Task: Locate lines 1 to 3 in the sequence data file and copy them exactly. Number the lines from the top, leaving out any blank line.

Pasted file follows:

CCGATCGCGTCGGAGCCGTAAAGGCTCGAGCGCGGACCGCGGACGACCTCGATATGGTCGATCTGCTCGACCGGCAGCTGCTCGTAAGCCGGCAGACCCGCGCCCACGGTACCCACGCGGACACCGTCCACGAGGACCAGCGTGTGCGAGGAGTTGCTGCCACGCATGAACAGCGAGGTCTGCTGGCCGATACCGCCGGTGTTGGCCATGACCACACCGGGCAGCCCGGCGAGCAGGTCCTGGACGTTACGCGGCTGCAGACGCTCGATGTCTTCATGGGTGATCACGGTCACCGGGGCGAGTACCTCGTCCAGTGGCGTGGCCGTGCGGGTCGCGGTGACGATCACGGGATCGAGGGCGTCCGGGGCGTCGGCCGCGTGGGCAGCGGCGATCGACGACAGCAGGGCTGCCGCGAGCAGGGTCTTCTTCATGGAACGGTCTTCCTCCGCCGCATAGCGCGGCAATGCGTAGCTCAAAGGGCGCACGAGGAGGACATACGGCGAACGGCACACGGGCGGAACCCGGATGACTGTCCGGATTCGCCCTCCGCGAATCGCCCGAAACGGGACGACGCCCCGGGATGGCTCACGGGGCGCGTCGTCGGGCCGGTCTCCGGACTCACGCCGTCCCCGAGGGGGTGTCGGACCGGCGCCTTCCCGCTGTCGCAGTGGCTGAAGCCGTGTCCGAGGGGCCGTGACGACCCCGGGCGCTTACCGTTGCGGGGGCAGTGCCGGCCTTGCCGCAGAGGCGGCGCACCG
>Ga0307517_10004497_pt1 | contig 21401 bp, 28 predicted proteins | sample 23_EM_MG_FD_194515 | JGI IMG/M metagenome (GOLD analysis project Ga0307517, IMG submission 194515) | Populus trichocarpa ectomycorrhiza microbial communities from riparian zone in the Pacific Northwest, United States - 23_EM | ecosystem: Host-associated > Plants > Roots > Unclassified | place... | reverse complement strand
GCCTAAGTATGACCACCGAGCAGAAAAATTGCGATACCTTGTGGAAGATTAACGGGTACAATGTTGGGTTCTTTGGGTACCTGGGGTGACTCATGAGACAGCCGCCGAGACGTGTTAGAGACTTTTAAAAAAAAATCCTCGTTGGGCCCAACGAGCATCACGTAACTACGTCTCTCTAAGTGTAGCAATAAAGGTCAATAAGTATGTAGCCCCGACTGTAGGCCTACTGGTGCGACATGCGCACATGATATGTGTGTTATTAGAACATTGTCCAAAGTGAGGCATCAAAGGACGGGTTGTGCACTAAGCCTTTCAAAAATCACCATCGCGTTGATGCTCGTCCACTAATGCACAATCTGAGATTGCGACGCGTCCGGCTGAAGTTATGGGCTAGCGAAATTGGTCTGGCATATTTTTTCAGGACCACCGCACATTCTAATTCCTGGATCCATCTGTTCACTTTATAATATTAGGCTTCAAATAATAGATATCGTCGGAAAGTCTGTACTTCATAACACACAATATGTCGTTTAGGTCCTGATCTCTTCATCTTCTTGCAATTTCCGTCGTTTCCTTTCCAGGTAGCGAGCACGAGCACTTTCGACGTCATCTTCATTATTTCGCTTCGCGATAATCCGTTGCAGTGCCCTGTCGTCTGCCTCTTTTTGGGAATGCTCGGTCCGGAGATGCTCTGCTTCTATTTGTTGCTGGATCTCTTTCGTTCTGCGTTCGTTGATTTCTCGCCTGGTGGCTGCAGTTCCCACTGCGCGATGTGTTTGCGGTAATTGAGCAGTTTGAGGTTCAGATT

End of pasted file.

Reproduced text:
CCGATCGCGTCGGAGCCGTAAAGGCTCGAGCGCGGACCGCGGACGACCTCGATATGGTCGATCTGCTCGACCGGCAGCTGCTCGTAAGCCGGCAGACCCGCGCCCACGGTACCCACGCGGACACCGTCCACGAGGACCAGCGTGTGCGAGGAGTTGCTGCCACGCATGAACAGCGAGGTCTGCTGGCCGATACCGCCGGTGTTGGCCATGACCACACCGGGCAGCCCGGCGAGCAGGTCCTGGACGTTACGCGGCTGCAGACGCTCGATGTCTTCATGGGTGATCACGGTCACCGGGGCGAGTACCTCGTCCAGTGGCGTGGCCGTGCGGGTCGCGGTGACGATCACGGGATCGAGGGCGTCCGGGGCGTCGGCCGCGTGGGCAGCGGCGATCGACGACAGCAGGGCTGCCGCGAGCAGGGTCTTCTTCATGGAACGGTCTTCCTCCGCCGCATAGCGCGGCAATGCGTAGCTCAAAGGGCGCACGAGGAGGACATACGGCGAACGGCACACGGGCGGAACCCGGATGACTGTCCGGATTCGCCCTCCGCGAATCGCCCGAAACGGGACGACGCCCCGGGATGGCTCACGGGGCGCGTCGTCGGGCCGGTCTCCGGACTCACGCCGTCCCCGAGGGGGTGTCGGACCGGCGCCTTCCCGCTGTCGCAGTGGCTGAAGCCGTGTCCGAGGGGCCGTGACGACCCCGGGCGCTTACCGTTGCGGGGGCAGTGCCGGCCTTGCCGCAGAGGCGGCGCACCG
>Ga0307517_10004497_pt1 | contig 21401 bp, 28 predicted proteins | sample 23_EM_MG_FD_194515 | JGI IMG/M metagenome (GOLD analysis project Ga0307517, IMG submission 194515) | Populus trichocarpa ectomycorrhiza microbial communities from riparian zone in the Pacific Northwest, United States - 23_EM | ecosystem: Host-associated > Plants > Roots > Unclassified | place... | reverse complement strand
GCCTAAGTATGACCACCGAGCAGAAAAATTGCGATACCTTGTGGAAGATTAACGGGTACAATGTTGGGTTCTTTGGGTACCTGGGGTGACTCATGAGACAGCCGCCGAGACGTGTTAGAGACTTTTAAAAAAAAATCCTCGTTGGGCCCAACGAGCATCACGTAACTACGTCTCTCTAAGTGTAGCAATAAAGGTCAATAAGTATGTAGCCCCGACTGTAGGCCTACTGGTGCGACATGCGCACATGATATGTGTGTTATTAGAACATTGTCCAAAGTGAGGCATCAAAGGACGGGTTGTGCACTAAGCCTTTCAAAAATCACCATCGCGTTGATGCTCGTCCACTAATGCACAATCTGAGATTGCGACGCGTCCGGCTGAAGTTATGGGCTAGCGAAATTGGTCTGGCATATTTTTTCAGGACCACCGCACATTCTAATTCCTGGATCCATCTGTTCACTTTATAATATTAGGCTTCAAATAATAGATATCGTCGGAAAGTCTGTACTTCATAACACACAATATGTCGTTTAGGTCCTGATCTCTTCATCTTCTTGCAATTTCCGTCGTTTCCTTTCCAGGTAGCGAGCACGAGCACTTTCGACGTCATCTTCATTATTTCGCTTCGCGATAATCCGTTGCAGTGCCCTGTCGTCTGCCTCTTTTTGGGAATGCTCGGTCCGGAGATGCTCTGCTTCTATTTGTTGCTGGATCTCTTTCGTTCTGCGTTCGTTGATTTCTCGCCTGGTGGCTGCAGTTCCCACTGCGCGATGTGTTTGCGGTAATTGAGCAGTTTGAGGTTCAGATT